Grape-based Treats for the Glorious Twelfth

By on August 5th, 2022 in Blog
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Friday 12th August heralds the Glorious Twelfth, the day when traditionally Grouse shooting begins (vegans and vegetarians, apologies! Please look away now). So in light of this time-honoured tradition, this week we will explore an unashamedly meat-based theme. Game. It may be a little more expensive than farmed equivalents, but then it’s often a lot more sustainable and can be appreciably tastier. Because it’s lean and flavourful, game meat requires wine pairings with a little more thought than your usual matches. Strong umami (savoury) flavours need to be counterbalanced with ripe fruit. A certain earthiness or nuttiness in the wine marries well with similar characteristics in the food. As always, the structure of the wine is important, as is a certain elegance. So whether it is of the feathered or hooved variety, we have the pairing to suit.

game meat for the blog

A white that does it all

We start with a white wine that’s as robust and powerful as it is elegant and unique. Ximinez Spinola Fermentación Lenta is like nothing else you’ve ever tried. Ximinez Spinola has been making wine from just one variety, Pedro Ximines, since 1792(!). Normally the variety is used for sweet sherry. Here the winemaker uses a combination of maceration on its skins (normally only done for red wines) and the addition of grape must (juice) to lengthen the fermentation which is completed to dryness. It’s got cherries, plums, apple pie, vanilla, capsicum, lemons, cooked strawberries, bruised pear, apricot and old books. This wine is mystifying and glorious and odd and extraordinary in equal measure. Pair it with anything – venison, wild boar, pigeon, pheasant, grouse, guinea fowl – you’ll be blown away. 

glorious ximinez spinola fermentacion lenta


A pink fizz that cuts through

From the arid, chalky soils of Andalucia to the decidedly less arid, but no less chalky soils of Hampshire. Black Chalk is a relative newcomer to the English sparkling wine scene but has established itself amongst the very best. Jacob, head winemaker and founder started by purchasing grapes and making award-winning wines in a rented winery. Since 2020 the team have had their winery and vineyards from which they continue to create award-winning wines. Black Chalk Wild Rose has that elusive quality of being both delicate and characterful at the same time. Flavours of redcurrant, rhubarb, raspberry, peaches and cream lemons and green apples give it enough of a fruity punch to work with food. Especially those berry-led sauces that work so well with the game. A pleasing brioche background, a little nuttiness and great acidity keep the finish long and compliment the fruit flavours a treat. Delightful.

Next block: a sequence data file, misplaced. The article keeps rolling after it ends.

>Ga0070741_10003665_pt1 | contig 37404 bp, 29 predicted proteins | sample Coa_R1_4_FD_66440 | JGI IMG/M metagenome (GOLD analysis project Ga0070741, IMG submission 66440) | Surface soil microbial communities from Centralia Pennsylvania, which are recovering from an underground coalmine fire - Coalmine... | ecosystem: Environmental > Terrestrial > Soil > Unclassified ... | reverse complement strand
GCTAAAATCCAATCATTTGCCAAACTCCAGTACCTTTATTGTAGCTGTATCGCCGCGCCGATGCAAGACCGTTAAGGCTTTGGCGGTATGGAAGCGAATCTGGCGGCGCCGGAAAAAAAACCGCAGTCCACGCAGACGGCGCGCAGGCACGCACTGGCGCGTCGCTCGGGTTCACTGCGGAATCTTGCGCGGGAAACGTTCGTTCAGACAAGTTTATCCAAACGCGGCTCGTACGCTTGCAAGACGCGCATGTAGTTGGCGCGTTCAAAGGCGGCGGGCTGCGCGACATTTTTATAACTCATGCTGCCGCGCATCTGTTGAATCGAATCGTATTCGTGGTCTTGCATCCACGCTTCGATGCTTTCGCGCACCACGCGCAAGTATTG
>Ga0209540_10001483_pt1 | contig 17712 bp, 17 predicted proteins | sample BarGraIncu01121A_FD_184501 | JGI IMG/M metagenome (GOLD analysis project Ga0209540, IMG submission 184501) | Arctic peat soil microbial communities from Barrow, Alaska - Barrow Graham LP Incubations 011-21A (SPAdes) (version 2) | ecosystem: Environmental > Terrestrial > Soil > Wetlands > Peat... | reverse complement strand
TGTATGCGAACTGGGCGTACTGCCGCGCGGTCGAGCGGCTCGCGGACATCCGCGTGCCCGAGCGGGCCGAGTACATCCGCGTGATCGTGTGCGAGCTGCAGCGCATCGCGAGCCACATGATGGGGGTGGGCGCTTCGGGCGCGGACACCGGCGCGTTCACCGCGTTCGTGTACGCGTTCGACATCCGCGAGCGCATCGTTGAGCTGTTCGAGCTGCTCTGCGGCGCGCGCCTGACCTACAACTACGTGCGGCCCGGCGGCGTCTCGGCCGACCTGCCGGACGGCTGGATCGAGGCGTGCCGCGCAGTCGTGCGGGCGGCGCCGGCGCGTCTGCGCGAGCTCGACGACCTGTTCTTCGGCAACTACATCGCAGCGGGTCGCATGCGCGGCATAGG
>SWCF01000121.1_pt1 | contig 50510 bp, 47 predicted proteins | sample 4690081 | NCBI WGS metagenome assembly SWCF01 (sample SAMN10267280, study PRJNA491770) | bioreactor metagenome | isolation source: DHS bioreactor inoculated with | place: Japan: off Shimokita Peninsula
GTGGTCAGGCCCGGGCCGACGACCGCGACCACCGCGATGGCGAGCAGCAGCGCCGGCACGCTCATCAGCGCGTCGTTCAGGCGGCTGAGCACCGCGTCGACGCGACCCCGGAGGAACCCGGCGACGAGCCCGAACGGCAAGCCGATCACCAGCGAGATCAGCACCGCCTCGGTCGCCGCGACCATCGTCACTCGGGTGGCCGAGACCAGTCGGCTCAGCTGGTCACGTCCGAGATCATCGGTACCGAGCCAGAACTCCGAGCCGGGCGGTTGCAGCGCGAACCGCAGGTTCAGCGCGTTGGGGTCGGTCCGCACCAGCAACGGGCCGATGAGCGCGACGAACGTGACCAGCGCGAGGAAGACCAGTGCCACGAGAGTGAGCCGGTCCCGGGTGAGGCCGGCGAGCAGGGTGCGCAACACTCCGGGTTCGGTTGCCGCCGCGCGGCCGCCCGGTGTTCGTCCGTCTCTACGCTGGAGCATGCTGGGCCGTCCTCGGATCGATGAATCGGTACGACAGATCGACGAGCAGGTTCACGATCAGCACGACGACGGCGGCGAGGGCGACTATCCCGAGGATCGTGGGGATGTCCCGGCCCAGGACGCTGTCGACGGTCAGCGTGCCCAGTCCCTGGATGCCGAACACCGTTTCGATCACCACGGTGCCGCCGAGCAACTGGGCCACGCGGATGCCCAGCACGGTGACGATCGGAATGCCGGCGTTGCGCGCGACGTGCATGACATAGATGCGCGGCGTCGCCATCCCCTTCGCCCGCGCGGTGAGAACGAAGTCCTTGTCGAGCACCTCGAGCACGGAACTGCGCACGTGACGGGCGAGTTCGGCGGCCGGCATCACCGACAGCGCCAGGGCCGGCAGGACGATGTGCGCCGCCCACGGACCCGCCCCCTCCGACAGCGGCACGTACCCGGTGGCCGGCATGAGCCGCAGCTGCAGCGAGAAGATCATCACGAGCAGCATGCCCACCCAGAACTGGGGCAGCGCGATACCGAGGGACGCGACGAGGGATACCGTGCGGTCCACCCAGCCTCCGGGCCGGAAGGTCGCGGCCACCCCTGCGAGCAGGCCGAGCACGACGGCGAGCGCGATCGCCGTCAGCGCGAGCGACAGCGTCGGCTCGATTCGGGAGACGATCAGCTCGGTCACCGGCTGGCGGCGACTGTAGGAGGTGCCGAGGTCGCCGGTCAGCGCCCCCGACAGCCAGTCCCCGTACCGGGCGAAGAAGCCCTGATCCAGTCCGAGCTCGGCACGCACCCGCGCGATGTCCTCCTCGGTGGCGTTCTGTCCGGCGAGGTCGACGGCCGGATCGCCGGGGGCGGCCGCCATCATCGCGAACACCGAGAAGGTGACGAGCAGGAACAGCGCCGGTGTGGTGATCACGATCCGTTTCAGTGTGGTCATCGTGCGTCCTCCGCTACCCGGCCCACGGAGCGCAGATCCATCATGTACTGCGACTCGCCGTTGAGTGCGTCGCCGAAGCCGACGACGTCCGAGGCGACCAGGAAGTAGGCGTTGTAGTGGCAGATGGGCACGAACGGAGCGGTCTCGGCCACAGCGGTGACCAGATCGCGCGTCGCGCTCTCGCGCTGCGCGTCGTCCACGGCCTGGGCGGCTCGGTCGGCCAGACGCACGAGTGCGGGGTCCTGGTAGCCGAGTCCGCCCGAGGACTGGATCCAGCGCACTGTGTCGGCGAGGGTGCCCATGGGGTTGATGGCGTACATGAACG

blakc chalk wild rose glorious


A delicate red with strength in depth

Next, an old favourite for game pairings is Pinot Noir. Rully is certainly not the most revered of Burgundian regions but that only means one thing here – value for money! Domaine Jaeger-Defaix Rully Clos de Chapitre Premier Cru, as the somewhat lengthy title suggests, is a Premier Cru. Meaning it’s from some of the best vineyard sites the region has to offer. Hélène Jaeger-Defaix went fully organic some years ago and treats her grapes with reverential respect. Like all the best Pinots it has a predominance of red berry fruit which plays against some darker cherry and plum flavours. Smokey, toasty, leathery elements add depth along with a good hit of cinnamon, nutmeg and a hint of dark chocolate. Balancing acidity levels keep things fresh while the tannins are low but silky smooth. Glorious paired with darker meat, you’ll want to keep drinking this well after the plates have been cleared.

Perfection in a bottle

Rarely does a wine evoke the words ‘masterful’, ‘glorious’ and ‘oh gosh’ in the tasting team’s initial tasting notes. Peter Franus is a total hero. How he manages to produce wine of this quality for this price is nothing short of a mystery. Let’s be honest. It ain’t cheap, but oh my goodness, it’s incredible. To use a car analogy, he’s making Rolls Royces for Mercedes money. Ok, you have to accept you’ll be dropping £30-£60 for his wines but we’re not sure you can drink better for £300-£600. Put simply, if you want to taste Merlot in its purest and most masterfully vinified form, either buy Peter Franus Wine Napa Valley Merlot or remortgage your house and buy a bottle of Chateau Petrus. We are not joking. It’s that good. No need to list flavour profiles. One word describes this wine. Perfect (and it pairs amazingly with game too)

peter franus napa valley merlot glorious wine